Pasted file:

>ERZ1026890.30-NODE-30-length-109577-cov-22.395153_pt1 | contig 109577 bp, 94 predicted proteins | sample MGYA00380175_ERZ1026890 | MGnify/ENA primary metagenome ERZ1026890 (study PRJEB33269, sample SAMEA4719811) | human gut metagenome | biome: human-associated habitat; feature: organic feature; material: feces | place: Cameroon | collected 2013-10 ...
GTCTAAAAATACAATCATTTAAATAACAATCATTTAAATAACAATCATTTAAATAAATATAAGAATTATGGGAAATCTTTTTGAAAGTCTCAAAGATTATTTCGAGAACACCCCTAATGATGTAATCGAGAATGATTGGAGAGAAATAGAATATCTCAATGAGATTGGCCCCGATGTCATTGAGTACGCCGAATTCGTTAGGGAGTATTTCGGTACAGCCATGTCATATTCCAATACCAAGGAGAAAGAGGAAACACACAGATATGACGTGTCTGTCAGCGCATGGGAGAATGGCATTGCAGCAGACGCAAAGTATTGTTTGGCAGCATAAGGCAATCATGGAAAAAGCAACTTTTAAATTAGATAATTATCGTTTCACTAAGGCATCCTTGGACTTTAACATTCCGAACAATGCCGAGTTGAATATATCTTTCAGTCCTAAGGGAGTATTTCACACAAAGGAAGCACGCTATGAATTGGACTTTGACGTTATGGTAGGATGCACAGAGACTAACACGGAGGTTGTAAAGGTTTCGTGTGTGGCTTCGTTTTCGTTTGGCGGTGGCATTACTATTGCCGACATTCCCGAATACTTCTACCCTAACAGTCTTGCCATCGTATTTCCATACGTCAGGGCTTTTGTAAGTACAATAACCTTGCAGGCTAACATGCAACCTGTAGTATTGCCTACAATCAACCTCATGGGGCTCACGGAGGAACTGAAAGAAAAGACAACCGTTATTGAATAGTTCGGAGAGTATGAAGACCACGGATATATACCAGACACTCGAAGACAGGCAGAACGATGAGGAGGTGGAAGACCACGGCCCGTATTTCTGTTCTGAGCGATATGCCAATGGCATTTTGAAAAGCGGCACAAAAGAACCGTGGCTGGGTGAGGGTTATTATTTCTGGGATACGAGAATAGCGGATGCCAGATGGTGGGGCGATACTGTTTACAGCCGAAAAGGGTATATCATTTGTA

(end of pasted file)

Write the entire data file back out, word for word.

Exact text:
>ERZ1026890.30-NODE-30-length-109577-cov-22.395153_pt1 | contig 109577 bp, 94 predicted proteins | sample MGYA00380175_ERZ1026890 | MGnify/ENA primary metagenome ERZ1026890 (study PRJEB33269, sample SAMEA4719811) | human gut metagenome | biome: human-associated habitat; feature: organic feature; material: feces | place: Cameroon | collected 2013-10 ...
GTCTAAAAATACAATCATTTAAATAACAATCATTTAAATAACAATCATTTAAATAAATATAAGAATTATGGGAAATCTTTTTGAAAGTCTCAAAGATTATTTCGAGAACACCCCTAATGATGTAATCGAGAATGATTGGAGAGAAATAGAATATCTCAATGAGATTGGCCCCGATGTCATTGAGTACGCCGAATTCGTTAGGGAGTATTTCGGTACAGCCATGTCATATTCCAATACCAAGGAGAAAGAGGAAACACACAGATATGACGTGTCTGTCAGCGCATGGGAGAATGGCATTGCAGCAGACGCAAAGTATTGTTTGGCAGCATAAGGCAATCATGGAAAAAGCAACTTTTAAATTAGATAATTATCGTTTCACTAAGGCATCCTTGGACTTTAACATTCCGAACAATGCCGAGTTGAATATATCTTTCAGTCCTAAGGGAGTATTTCACACAAAGGAAGCACGCTATGAATTGGACTTTGACGTTATGGTAGGATGCACAGAGACTAACACGGAGGTTGTAAAGGTTTCGTGTGTGGCTTCGTTTTCGTTTGGCGGTGGCATTACTATTGCCGACATTCCCGAATACTTCTACCCTAACAGTCTTGCCATCGTATTTCCATACGTCAGGGCTTTTGTAAGTACAATAACCTTGCAGGCTAACATGCAACCTGTAGTATTGCCTACAATCAACCTCATGGGGCTCACGGAGGAACTGAAAGAAAAGACAACCGTTATTGAATAGTTCGGAGAGTATGAAGACCACGGATATATACCAGACACTCGAAGACAGGCAGAACGATGAGGAGGTGGAAGACCACGGCCCGTATTTCTGTTCTGAGCGATATGCCAATGGCATTTTGAAAAGCGGCACAAAAGAACCGTGGCTGGGTGAGGGTTATTATTTCTGGGATACGAGAATAGCGGATGCCAGATGGTGGGGCGATACTGTTTACAGCCGAAAAGGGTATATCATTTGTA